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In this project, two windows are being installed, one over the other, during this whole house remodel.
With the interior wallboards torn off, remove all insulation from the stud cavities. Relocate any electrical boxes or wiring.
Determine the rough opening for the new windows and use a reciprocating saw and sledgehammer to remove all obstructing studs and exterior wall (Image 1). Adding a flush-cut adapter to the reciprocating saw makes it easier to cut where the studs attach to the exterior wall (Image 2).
If necessary, add full-height "king" studs from top plate to bottom plate to frame the windows. After measuring for the header, add a short stud ("jack" stud or "trimmer") on the inside of the "king" studs to support the new header. Nail the jack stud directly to the king stud on both sides of the opening. Take your level and make sure that the jack studs are level and at the same height
To create the header, cut to length two LVL (laminated veneer lumber) beams and place them on top of the jack studs. The new header should sit flush to the ceiling rafters above it and flush to the inside surface of the studs. Secure the header beams in place with a framing nailer.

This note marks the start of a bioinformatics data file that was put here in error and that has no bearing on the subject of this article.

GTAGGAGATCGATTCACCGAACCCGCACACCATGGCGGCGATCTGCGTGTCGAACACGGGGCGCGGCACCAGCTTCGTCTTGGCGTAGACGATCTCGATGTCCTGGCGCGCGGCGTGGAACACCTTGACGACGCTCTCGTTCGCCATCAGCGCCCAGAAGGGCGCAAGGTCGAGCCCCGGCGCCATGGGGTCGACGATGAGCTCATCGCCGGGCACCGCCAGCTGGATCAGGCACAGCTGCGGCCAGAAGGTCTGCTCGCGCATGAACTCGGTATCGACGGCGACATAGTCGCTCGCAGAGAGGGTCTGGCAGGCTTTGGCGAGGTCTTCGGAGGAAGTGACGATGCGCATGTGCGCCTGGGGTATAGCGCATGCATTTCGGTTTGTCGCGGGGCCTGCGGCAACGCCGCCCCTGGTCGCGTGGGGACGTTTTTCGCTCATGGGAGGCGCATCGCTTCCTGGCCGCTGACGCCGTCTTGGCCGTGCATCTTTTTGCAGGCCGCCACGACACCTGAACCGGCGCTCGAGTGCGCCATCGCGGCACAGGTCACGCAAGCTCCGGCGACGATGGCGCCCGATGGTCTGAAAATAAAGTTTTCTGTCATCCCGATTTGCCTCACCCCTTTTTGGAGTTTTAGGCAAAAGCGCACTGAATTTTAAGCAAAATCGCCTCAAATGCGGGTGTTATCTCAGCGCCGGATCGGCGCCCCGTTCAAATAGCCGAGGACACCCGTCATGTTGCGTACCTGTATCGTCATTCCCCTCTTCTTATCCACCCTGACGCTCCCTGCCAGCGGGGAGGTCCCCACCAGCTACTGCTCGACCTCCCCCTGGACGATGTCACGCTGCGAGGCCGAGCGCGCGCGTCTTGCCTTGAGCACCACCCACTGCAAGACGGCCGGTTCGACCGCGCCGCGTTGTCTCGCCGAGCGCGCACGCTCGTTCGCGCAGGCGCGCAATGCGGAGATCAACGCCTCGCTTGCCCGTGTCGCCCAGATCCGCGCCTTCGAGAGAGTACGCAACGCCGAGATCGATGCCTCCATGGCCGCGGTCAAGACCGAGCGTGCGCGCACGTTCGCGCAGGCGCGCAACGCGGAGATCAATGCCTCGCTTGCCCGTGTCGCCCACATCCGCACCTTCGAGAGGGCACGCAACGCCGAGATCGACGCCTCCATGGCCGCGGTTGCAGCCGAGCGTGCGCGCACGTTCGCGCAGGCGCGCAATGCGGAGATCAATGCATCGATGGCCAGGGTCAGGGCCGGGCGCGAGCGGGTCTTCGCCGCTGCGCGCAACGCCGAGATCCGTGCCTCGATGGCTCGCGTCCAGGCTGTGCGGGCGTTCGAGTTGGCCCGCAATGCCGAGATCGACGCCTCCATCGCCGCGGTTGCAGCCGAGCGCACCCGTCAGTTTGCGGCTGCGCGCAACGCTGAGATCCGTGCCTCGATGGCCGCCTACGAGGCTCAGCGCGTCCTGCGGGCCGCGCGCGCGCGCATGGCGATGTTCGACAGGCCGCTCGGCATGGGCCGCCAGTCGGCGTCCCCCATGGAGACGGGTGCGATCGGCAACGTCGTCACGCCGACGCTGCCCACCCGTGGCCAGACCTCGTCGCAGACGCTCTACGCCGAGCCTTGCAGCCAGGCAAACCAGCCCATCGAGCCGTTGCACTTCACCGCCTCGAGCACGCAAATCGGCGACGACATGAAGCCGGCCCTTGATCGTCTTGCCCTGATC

Measure the outside dimensions of the window, and transfer those measurements to the opening. If necessary, add 2"x4"s to both sides to bring the opening to the correct width to receive the window.
Add a horizontal 2" x 4" (a so-called "transom") between the windows so you will have something to fasten the nailing flanges to. Support the bottom 2" x 4" with smaller blocks of 2" x 4"s.
Apply the water-resistant barrier provided by the window manufacturer or supply your own house wrap to go around the window on the exterior sheathing.
Pull out the nailing fin of the window and set the window into the opening you've just constructed.
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